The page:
Frankly, it's sort of boring. I've been over the ground so many times. Well, it was around 1964, I believe, when Donald came back from a trip to Washington full of excitement because he'd talked to his friend Urner Liddel in the Lunar and Planetary section of NASA, and he thought that NASA was prepared to build a 90 inch telescope on Hawaii, and he thought that Harvard could get the contract to do it. But it all had to be done in a hurry, this week or the end of next week, something like that, and some members of the council were not too happy about this. In particular they wanted some discussion of the overall plan for optical astronomy at Harvard, what was going to happen to Agassiz Station for example. Were we going to close it, or try to keep on if we had the telescope in Hawaii? I guess the biggest hangup was that there was nobody on the scene here who was willing and competent to take over the management, the supervision of the design and construction of this telescope. Bill Liller just said he wouldn't do it. He didn't want to do it.
He certainly didn't have engineering staff to do it.
Well, we had Hector Ingrao and it was Donald's idea that Hector would be put in charge of it. That wasn't good enough. And I agree.
Surely Hector would not have been of the caliber to do a 90 inch telescope without some fairly strong guidance from somebody who wanted to really push it.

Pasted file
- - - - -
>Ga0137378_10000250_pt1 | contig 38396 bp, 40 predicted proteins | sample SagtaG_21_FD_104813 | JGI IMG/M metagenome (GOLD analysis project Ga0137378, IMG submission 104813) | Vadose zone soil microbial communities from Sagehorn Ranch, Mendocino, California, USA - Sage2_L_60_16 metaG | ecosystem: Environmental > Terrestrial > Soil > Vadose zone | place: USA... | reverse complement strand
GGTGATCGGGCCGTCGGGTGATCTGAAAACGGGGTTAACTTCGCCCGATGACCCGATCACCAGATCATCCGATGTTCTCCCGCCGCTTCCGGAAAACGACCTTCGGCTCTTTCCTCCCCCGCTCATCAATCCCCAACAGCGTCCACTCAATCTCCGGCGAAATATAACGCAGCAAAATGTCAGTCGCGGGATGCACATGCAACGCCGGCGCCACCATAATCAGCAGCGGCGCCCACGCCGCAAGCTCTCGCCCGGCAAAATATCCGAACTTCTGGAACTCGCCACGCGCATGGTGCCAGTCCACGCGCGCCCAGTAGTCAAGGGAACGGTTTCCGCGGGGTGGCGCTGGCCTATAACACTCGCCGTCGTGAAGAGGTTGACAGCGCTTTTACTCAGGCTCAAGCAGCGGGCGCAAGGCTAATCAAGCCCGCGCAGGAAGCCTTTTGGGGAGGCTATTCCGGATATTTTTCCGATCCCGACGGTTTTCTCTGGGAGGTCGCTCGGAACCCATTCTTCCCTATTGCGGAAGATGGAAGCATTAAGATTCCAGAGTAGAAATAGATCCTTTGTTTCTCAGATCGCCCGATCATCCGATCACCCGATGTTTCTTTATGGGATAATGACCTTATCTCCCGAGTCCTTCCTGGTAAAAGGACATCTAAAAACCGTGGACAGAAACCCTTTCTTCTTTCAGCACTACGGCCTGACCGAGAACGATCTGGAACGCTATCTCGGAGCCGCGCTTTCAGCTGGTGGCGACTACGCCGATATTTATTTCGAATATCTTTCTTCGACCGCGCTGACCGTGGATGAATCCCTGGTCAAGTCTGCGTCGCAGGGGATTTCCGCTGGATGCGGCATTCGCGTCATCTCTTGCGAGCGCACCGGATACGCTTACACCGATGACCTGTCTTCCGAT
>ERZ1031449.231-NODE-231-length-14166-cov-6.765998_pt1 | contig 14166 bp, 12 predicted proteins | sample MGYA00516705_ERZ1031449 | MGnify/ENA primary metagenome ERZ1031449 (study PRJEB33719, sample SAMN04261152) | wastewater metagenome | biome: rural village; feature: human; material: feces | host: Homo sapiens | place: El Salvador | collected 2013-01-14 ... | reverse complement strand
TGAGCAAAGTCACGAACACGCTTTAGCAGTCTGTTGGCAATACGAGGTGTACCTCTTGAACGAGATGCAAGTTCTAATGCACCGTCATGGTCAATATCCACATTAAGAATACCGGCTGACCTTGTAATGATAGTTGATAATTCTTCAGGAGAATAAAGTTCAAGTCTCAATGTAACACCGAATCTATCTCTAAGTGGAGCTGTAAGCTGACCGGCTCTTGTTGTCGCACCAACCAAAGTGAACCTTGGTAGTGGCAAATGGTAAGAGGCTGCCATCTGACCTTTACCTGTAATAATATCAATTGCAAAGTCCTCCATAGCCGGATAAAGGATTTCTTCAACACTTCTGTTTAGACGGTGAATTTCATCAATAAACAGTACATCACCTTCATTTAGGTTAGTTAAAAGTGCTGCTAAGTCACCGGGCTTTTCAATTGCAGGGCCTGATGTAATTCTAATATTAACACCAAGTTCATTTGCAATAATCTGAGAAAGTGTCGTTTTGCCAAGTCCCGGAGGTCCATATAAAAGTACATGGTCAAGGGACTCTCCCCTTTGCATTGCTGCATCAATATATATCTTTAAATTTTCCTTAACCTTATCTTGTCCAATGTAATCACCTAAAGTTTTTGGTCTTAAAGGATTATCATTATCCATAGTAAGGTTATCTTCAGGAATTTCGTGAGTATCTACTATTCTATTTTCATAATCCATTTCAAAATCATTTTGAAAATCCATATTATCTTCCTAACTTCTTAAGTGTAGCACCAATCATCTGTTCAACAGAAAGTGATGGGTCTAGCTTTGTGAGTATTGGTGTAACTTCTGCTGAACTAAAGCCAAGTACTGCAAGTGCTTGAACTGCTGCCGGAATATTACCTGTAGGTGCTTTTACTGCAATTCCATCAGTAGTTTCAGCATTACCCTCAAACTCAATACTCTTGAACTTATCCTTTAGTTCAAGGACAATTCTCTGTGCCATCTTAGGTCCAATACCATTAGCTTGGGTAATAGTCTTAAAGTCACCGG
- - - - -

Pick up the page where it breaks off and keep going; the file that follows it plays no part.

That's right. And we didn't have that person. Nevertheless, I could see that the council did not want to be in the position of vetoing such a proposal, because everyone recognized how important it would be for astronomy at Harvard to have an excellent telescope in a good location. It would fill a need that had been felt for a long, long time. So they did agree to go along with it. But then it turned out that Donald hadn't yet approached the president on this. He'd not even talked to him about it. He set about doing it in a way that at best I would describe as clumsy. He arranged an appointment in Pusey's office for himself, the whole council, the dean of the faculty, Franklin Ford, and the chairman of the visiting committee, Irving Pratt. We found out later that one thing that Pusey absolutely hated was to be confronted by a large number of people on a matter with which he hadn't been briefed in advance, and was being propositioned for the first time. I guess Fred was there too — well, Fred was on the council, of course — and Donald presented the proposal, and Pusey looked around with a sort of distasteful look on his face, and he said, as far as he was concerned, there had been a committee that Conant had appointed years ago, in the early 1950's, and this committee had recommended against Harvard's undertaking stations in far off places, and of course they were pointing to Bloemfontein — it wasn't quite that bad; what the committee had said at the time was that Harvard should either spend the money necessary to make it into a first rate observatory or get out, and Conant decided to get out. Pusey just turned it down on the spot. He said, "As far as I'm concerned, that's still the guideline that we follow." Well, Donald and Fred were both very upset by this and they blamed the council for it, for now showing enough enthusiasm at the meeting with Pusey, just completely ignoring the fact that Pusey was dead set against —